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How Buyers Get the Best Interest Rates (3 of 3)

With the credit market being so tight, credit score has become the most important key driver of interest rate. The difference between a great credit score and an average credit score could be a half a point or more, and sometimes it can mean the difference between getting a loan and not getting a loan. 

Let’s explain how it works.  Most lenders pull credit reports from all three credit bureau’s; Equifax, Transunion and Experian. Lenders will then use the middle credit score of the three bureau’s as the basis to select interest rate. The following is an illustration of how score determines rate: A credit score of 740 or above will get the best interest rate. 720-740 a very good interest rate, 700-720 a decent rate and below 700 the rates dramatically decline and in some cases (purchases with only a 10% down payment) a loan may not be available at all unless you select FHA.


Let’s discuss the credit scoring model.  While it’s impossible for the average human to figure out how a credit score is determined, I’m certain the bureau’s have a method to their madness.  Models used assess risk to determine score. Each credit bureau has multiplerisk scoring models, and these models score differently for different purposes. i.e., a car loan, a credit card, etc. This means that each time a credit score is pulled it could be different.   In addition, if an individual pulls their own score, it will most likely be higher than when a lender pulls credit because individuals pulling the score are pulling from a system that is using a different scoring model.   See what I mean, it’s impossible to really figure it out.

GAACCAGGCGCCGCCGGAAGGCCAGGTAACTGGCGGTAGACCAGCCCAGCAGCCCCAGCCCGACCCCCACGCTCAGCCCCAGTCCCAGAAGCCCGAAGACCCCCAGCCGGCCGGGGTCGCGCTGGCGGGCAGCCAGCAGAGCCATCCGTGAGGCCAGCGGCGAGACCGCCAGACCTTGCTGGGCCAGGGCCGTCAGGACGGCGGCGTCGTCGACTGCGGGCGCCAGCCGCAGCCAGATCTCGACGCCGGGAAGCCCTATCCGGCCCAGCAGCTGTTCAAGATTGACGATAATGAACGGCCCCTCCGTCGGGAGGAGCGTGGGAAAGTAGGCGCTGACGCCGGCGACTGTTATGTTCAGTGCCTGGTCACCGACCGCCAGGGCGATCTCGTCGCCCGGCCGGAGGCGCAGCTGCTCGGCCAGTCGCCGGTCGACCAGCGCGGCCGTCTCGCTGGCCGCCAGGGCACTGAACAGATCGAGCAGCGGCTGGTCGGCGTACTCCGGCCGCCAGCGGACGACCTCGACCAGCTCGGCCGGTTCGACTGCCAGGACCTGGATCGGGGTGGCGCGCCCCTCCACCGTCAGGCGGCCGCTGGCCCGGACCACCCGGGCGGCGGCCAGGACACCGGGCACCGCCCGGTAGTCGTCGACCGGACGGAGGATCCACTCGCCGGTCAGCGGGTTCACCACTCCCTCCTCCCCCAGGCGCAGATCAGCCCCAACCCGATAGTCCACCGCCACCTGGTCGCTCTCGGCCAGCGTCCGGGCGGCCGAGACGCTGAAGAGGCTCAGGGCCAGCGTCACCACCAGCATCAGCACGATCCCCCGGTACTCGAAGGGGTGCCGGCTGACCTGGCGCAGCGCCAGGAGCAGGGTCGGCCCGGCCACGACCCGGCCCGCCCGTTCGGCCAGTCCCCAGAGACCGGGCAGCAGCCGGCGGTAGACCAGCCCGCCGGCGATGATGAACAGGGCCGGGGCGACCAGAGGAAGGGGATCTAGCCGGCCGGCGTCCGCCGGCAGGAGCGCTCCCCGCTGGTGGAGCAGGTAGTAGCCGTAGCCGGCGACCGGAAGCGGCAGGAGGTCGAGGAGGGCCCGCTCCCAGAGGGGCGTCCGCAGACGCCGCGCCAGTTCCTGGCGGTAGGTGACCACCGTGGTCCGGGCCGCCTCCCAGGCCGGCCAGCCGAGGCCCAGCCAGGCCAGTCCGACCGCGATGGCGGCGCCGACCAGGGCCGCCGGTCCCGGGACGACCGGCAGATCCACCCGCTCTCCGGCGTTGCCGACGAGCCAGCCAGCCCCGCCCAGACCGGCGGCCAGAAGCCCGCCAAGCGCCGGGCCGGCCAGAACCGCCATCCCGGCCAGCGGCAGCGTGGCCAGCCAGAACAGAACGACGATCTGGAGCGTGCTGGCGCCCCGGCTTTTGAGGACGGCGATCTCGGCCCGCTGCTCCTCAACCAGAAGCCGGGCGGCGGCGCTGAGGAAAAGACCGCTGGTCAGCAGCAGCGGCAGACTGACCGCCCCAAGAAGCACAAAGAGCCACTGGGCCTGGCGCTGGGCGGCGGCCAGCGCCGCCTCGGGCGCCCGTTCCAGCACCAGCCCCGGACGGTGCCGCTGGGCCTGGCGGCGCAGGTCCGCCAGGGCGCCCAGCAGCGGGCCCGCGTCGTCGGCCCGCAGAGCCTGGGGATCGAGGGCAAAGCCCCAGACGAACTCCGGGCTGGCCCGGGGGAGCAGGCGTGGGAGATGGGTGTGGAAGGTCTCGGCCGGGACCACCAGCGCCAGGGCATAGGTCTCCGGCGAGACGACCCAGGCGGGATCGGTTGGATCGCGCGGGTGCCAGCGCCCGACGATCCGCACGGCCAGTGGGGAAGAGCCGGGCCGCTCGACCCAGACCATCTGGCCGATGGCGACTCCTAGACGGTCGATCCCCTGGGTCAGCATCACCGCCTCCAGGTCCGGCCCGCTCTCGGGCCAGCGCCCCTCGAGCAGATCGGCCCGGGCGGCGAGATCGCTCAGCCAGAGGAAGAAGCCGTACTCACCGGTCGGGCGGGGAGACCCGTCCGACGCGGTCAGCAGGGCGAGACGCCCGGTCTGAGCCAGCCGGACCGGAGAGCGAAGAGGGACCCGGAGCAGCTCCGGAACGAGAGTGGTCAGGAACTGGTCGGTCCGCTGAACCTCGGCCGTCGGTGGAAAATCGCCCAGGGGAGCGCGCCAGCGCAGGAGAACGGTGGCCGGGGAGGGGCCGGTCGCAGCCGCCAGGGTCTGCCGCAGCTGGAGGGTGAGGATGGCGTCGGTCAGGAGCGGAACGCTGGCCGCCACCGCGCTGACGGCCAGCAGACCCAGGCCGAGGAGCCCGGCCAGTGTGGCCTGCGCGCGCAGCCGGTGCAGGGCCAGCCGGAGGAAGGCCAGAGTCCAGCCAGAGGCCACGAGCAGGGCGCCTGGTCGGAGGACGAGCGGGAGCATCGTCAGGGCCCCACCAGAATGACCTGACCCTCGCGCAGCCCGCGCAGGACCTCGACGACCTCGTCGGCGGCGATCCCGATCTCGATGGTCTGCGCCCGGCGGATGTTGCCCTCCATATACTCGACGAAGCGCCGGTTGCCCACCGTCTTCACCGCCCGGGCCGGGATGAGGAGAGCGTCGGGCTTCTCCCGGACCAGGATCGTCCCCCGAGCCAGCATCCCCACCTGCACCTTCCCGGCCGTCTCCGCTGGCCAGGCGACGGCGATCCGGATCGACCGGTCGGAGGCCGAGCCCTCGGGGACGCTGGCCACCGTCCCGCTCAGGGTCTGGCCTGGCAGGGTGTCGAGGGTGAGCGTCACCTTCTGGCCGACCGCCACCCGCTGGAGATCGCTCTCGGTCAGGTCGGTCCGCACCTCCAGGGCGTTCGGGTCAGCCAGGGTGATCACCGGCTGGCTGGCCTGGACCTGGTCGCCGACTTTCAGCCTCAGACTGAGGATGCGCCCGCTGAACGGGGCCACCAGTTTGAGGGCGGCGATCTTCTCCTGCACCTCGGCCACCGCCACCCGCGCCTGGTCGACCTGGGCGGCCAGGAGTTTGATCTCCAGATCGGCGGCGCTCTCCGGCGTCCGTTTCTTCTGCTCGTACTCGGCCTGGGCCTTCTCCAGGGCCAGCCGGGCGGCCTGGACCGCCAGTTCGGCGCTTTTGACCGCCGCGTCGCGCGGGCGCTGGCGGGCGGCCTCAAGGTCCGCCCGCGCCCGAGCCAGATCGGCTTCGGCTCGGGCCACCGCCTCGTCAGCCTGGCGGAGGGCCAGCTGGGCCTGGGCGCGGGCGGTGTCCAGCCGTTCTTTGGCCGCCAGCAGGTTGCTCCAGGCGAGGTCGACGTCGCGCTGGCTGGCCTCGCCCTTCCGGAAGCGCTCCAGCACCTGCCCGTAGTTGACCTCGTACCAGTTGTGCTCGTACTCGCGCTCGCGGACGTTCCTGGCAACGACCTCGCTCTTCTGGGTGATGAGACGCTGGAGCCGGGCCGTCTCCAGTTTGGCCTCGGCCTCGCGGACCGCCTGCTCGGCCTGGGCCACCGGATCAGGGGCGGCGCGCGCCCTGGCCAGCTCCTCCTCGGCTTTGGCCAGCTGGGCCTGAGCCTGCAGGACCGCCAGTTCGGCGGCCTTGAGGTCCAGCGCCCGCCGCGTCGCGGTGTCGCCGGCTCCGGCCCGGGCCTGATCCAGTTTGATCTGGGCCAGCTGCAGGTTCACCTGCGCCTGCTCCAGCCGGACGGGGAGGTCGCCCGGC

However, the good news is a buyer can control their credit score if they pay attention to it.  EVERYTHING affects your score and everything affects it differently.  Medical bills; you may think the $28 medical bill that you didn’t pay doesn’t have much effect, but it’s not the dollar amount, it is the fact that you didn’t pay it,  that makes the score go south.  Lease payments, make sure you turn in your lease on time and pay anything outstanding, or the leasing companies will report you, and what happens to your score is not pretty.

In closing this segment, it’s important to pull your credit at least once a year and see if there is anything you need to fix.  Pay everything on time and don’t trust interest rates given to you over the internet, because they mean nothing if they don’t know your situation.  Remember it is the type of property, type of occupancy, down payment and credit score that determine rates, not the internet.

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